Slade Gorton could be the answer to President Bush's latest challenge — replacing his embattled attorney general, Alberto Gonzales...
Slade Gorton could be the answer to President Bush’s latest challenge — replacing his embattled attorney general, Alberto Gonzales.
Gorton, a former U.S. senator, 9/11 Commission member and Washington state attorney general, could also be a solution to some of the president’s related problems.
First, the Seattle attorney is eminently qualified. As former state attorney general, he argued 14 cases before the U.S. Supreme Court. After leading the state agency for 12 years, he’s got the chops to restore credible management to the federal Justice Department that has lost top managers related to the scandal over the firings of a Seattle-based U.S. attorney and eight others.
Second, he would restore integrity to the top of the Justice Department. Gonzales never seemed to grasp the unique role of U.S. attorney general to serve justice, not to propagate a political agenda at its expense.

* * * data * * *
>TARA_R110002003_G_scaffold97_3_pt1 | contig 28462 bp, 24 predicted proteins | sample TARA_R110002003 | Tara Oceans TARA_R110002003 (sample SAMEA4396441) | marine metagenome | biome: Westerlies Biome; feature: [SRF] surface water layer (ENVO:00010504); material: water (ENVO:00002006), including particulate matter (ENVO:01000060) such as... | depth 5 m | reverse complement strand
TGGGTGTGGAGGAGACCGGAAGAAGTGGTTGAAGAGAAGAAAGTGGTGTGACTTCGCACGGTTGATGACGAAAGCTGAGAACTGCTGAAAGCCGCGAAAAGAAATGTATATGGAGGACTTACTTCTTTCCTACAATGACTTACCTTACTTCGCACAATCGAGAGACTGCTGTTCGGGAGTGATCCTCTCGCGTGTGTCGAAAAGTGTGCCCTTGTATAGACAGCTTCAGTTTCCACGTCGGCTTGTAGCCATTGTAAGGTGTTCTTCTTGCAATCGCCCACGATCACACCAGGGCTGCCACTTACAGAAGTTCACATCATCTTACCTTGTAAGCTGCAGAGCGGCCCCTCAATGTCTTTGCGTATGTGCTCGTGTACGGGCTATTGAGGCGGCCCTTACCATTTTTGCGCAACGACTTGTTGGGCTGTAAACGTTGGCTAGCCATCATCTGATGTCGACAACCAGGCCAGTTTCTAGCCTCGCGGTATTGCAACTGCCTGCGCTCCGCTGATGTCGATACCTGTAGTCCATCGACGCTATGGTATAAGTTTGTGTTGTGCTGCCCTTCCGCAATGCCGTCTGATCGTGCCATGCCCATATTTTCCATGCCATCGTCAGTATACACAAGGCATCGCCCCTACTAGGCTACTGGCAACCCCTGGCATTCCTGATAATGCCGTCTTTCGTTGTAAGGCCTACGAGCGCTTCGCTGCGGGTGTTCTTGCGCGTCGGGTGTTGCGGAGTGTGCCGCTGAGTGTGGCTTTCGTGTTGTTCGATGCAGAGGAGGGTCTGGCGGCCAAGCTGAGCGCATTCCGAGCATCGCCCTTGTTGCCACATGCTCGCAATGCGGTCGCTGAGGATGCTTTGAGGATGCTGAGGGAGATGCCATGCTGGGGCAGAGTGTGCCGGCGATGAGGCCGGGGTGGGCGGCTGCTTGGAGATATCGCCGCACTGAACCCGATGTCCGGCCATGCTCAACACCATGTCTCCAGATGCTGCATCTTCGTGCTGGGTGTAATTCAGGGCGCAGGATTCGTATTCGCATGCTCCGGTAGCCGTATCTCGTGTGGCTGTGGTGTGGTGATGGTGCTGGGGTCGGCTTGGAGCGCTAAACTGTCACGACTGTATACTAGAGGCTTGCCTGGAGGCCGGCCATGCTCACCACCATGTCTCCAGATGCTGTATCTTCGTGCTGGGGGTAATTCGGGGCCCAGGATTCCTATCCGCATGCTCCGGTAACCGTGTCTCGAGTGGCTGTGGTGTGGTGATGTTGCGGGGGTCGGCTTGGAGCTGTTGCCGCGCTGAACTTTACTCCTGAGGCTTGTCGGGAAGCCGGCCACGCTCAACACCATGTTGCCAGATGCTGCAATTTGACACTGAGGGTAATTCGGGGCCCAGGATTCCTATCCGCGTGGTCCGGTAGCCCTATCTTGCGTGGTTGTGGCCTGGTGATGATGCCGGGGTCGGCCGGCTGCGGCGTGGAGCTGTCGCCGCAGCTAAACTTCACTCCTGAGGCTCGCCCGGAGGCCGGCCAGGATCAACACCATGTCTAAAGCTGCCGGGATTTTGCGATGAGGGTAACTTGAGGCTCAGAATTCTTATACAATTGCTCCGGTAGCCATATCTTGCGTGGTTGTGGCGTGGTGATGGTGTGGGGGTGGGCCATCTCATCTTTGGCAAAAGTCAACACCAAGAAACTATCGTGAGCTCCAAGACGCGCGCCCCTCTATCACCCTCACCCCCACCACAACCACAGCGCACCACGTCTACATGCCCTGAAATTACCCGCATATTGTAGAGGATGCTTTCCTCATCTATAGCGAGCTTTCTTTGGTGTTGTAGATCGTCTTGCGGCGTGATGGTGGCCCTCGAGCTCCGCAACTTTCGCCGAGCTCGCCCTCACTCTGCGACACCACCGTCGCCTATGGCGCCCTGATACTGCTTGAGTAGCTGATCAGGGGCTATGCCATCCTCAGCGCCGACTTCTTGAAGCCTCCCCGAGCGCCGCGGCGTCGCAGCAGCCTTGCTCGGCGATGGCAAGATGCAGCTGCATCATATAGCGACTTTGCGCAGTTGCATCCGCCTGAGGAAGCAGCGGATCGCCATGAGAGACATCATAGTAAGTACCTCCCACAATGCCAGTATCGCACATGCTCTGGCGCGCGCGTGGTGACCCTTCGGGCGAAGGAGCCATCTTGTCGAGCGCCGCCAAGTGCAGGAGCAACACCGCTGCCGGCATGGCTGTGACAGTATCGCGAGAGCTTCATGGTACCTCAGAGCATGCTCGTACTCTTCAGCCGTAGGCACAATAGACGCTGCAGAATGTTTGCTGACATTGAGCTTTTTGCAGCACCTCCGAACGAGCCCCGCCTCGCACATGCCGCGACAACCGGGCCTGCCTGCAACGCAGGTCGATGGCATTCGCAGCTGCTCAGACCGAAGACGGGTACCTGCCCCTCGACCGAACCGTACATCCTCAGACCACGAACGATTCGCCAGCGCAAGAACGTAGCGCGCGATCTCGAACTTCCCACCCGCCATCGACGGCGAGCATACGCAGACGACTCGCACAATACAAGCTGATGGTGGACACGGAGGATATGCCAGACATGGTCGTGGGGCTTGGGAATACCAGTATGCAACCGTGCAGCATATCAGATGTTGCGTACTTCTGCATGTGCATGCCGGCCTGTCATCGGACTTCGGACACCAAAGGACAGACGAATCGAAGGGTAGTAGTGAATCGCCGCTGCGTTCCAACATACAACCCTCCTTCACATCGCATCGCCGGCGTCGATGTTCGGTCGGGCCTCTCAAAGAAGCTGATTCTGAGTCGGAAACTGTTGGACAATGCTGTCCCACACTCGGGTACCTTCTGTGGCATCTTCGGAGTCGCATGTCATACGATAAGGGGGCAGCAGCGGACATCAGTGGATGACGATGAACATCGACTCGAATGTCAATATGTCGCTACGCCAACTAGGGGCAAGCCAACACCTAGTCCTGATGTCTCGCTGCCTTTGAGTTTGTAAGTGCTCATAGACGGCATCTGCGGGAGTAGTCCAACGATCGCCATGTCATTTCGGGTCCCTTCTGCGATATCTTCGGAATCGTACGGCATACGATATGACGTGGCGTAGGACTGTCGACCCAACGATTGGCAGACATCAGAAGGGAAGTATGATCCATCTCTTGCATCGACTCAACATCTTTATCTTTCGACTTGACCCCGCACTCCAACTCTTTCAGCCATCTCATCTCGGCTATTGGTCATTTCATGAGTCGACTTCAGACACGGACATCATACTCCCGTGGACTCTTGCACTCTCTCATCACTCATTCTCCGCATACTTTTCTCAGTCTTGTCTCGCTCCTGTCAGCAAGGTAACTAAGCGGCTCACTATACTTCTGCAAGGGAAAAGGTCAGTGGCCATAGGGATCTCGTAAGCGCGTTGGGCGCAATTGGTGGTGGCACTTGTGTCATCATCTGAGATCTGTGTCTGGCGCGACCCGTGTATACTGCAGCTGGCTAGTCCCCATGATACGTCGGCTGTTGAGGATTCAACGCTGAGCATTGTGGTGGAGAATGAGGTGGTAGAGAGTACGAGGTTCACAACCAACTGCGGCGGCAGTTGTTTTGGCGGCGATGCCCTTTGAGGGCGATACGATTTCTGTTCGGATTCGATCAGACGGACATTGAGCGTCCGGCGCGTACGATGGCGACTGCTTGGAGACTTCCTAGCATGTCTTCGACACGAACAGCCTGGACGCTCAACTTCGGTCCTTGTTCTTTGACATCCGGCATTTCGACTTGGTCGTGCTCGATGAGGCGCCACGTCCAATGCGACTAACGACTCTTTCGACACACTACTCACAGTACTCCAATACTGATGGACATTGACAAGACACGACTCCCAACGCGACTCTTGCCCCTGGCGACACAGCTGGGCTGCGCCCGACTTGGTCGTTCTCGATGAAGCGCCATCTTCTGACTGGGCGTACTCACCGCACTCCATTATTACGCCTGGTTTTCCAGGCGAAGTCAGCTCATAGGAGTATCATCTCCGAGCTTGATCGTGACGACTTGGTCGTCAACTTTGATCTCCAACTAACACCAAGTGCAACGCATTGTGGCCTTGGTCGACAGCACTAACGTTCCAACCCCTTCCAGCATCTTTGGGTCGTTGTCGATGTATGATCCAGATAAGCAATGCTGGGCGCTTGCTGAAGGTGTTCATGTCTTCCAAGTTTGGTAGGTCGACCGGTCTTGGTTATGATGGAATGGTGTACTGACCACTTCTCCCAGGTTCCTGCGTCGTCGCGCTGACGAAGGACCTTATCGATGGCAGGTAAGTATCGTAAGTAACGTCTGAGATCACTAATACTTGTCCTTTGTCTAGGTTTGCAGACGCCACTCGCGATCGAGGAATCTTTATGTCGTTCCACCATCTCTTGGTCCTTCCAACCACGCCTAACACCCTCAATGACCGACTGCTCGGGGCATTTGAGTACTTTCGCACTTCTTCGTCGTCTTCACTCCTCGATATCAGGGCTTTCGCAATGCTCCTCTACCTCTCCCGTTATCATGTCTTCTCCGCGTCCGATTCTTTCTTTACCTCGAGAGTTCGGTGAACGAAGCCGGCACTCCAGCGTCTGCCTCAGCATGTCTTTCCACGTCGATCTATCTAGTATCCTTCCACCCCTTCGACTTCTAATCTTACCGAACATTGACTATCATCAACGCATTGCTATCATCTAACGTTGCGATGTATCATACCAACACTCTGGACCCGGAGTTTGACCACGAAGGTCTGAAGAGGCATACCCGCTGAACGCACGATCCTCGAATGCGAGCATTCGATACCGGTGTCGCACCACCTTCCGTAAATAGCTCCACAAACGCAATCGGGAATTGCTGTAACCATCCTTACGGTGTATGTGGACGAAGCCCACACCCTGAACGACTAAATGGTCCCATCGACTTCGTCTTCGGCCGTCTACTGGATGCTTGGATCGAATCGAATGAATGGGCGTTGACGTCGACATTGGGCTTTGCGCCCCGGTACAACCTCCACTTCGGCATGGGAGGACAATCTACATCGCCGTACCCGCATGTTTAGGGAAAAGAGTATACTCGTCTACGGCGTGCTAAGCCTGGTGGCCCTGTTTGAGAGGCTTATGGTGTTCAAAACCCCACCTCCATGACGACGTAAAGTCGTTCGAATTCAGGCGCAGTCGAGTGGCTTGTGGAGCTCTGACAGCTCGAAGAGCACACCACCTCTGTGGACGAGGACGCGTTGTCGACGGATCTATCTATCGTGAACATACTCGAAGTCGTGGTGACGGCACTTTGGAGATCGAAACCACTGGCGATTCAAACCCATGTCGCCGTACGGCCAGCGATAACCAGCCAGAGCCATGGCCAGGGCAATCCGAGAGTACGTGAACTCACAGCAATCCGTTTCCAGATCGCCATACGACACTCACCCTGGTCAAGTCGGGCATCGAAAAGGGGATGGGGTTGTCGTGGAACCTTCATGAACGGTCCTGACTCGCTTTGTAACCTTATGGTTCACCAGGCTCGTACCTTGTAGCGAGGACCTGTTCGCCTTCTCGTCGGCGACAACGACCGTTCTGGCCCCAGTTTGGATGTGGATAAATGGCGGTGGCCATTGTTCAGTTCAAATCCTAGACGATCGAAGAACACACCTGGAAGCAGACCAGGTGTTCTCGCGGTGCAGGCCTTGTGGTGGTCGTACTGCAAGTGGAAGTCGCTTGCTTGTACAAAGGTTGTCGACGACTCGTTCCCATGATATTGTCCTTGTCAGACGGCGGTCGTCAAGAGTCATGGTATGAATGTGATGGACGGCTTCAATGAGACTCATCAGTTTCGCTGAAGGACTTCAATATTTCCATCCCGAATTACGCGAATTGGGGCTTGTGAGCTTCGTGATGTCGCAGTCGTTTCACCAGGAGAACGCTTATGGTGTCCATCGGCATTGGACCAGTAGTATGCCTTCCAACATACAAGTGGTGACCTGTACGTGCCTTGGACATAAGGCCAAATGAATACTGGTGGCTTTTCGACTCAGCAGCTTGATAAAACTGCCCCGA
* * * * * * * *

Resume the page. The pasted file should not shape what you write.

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As a civil libertarian by nature, training and practice, Gorton would return that much-missing sensibility to the agency. This Bush appointment could disarm critics of the administration’s propensities to take shortcuts in this area.
Also, Gorton was a stalwart member of the venerable National Commission on Terrorist Attacks Upon the United States, who with his colleagues demonstrated a commitment to bipartisan consensus. The commission combed through extensive evidence and did the heavy lifting required to reach agreement on a blockbuster truth-telling report that has sharply informed Congress and the administration.
Third, Gorton likely would be confirmed easily by the U.S. Senate. Though he lost his Senate seat by a hair to Maria Cantwell in 2000, the character of Gorton, who served three terms, is well known among senators. Gorton has supported Bush since his 2000 campaign, but he has also demonstrated enough independence through occasional criticism to enhance his credibility with those especially skeptical of any Bush choice.
An easy confirmation would be good not only for Bush, but for the Justice Department, whose professional men and women need to move beyond the rancor and disgruntlement that has festered under Gonzales.
Public faith must be restored. Gorton could do that for Bush, the agency and the nation.